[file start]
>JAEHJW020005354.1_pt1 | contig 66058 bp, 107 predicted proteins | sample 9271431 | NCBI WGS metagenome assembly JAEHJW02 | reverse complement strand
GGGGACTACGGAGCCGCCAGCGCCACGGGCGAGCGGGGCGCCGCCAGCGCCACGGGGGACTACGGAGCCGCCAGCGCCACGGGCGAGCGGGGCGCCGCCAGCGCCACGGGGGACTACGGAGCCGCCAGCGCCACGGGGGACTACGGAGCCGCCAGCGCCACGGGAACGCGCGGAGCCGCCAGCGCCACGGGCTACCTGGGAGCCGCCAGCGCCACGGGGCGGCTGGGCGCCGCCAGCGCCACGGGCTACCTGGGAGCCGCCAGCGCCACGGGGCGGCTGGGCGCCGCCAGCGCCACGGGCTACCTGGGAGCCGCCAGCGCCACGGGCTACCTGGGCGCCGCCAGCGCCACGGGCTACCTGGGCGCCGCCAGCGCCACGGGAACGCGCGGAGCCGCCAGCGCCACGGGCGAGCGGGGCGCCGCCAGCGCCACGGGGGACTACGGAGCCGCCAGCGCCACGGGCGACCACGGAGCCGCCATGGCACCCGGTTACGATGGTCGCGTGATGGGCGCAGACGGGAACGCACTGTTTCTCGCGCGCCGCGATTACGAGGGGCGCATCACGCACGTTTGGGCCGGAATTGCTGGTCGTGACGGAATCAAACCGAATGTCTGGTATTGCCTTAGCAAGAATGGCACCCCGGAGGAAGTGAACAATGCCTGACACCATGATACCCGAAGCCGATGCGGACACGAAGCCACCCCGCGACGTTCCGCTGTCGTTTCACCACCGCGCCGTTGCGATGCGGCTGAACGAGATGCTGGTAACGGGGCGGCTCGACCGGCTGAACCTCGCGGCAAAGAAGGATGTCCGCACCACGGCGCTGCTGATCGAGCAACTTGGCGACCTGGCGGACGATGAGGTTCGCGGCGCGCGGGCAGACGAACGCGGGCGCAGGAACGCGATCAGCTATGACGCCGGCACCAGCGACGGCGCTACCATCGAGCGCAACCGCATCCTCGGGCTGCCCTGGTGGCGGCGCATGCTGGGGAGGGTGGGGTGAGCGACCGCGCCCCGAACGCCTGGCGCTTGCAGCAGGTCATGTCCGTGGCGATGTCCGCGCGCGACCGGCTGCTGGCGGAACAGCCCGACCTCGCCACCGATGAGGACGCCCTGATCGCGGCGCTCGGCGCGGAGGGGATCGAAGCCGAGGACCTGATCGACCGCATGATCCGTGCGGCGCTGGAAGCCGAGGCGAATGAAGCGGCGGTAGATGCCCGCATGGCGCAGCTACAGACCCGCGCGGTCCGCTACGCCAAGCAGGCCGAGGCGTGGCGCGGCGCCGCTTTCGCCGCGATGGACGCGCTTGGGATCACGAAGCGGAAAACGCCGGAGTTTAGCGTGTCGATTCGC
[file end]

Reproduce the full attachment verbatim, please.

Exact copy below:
>JAEHJW020005354.1_pt1 | contig 66058 bp, 107 predicted proteins | sample 9271431 | NCBI WGS metagenome assembly JAEHJW02 | reverse complement strand
GGGGACTACGGAGCCGCCAGCGCCACGGGCGAGCGGGGCGCCGCCAGCGCCACGGGGGACTACGGAGCCGCCAGCGCCACGGGCGAGCGGGGCGCCGCCAGCGCCACGGGGGACTACGGAGCCGCCAGCGCCACGGGGGACTACGGAGCCGCCAGCGCCACGGGAACGCGCGGAGCCGCCAGCGCCACGGGCTACCTGGGAGCCGCCAGCGCCACGGGGCGGCTGGGCGCCGCCAGCGCCACGGGCTACCTGGGAGCCGCCAGCGCCACGGGGCGGCTGGGCGCCGCCAGCGCCACGGGCTACCTGGGAGCCGCCAGCGCCACGGGCTACCTGGGCGCCGCCAGCGCCACGGGCTACCTGGGCGCCGCCAGCGCCACGGGAACGCGCGGAGCCGCCAGCGCCACGGGCGAGCGGGGCGCCGCCAGCGCCACGGGGGACTACGGAGCCGCCAGCGCCACGGGCGACCACGGAGCCGCCATGGCACCCGGTTACGATGGTCGCGTGATGGGCGCAGACGGGAACGCACTGTTTCTCGCGCGCCGCGATTACGAGGGGCGCATCACGCACGTTTGGGCCGGAATTGCTGGTCGTGACGGAATCAAACCGAATGTCTGGTATTGCCTTAGCAAGAATGGCACCCCGGAGGAAGTGAACAATGCCTGACACCATGATACCCGAAGCCGATGCGGACACGAAGCCACCCCGCGACGTTCCGCTGTCGTTTCACCACCGCGCCGTTGCGATGCGGCTGAACGAGATGCTGGTAACGGGGCGGCTCGACCGGCTGAACCTCGCGGCAAAGAAGGATGTCCGCACCACGGCGCTGCTGATCGAGCAACTTGGCGACCTGGCGGACGATGAGGTTCGCGGCGCGCGGGCAGACGAACGCGGGCGCAGGAACGCGATCAGCTATGACGCCGGCACCAGCGACGGCGCTACCATCGAGCGCAACCGCATCCTCGGGCTGCCCTGGTGGCGGCGCATGCTGGGGAGGGTGGGGTGAGCGACCGCGCCCCGAACGCCTGGCGCTTGCAGCAGGTCATGTCCGTGGCGATGTCCGCGCGCGACCGGCTGCTGGCGGAACAGCCCGACCTCGCCACCGATGAGGACGCCCTGATCGCGGCGCTCGGCGCGGAGGGGATCGAAGCCGAGGACCTGATCGACCGCATGATCCGTGCGGCGCTGGAAGCCGAGGCGAATGAAGCGGCGGTAGATGCCCGCATGGCGCAGCTACAGACCCGCGCGGTCCGCTACGCCAAGCAGGCCGAGGCGTGGCGCGGCGCCGCTTTCGCCGCGATGGACGCGCTTGGGATCACGAAGCGGAAAACGCCGGAGTTTAGCGTGTCGATTCGC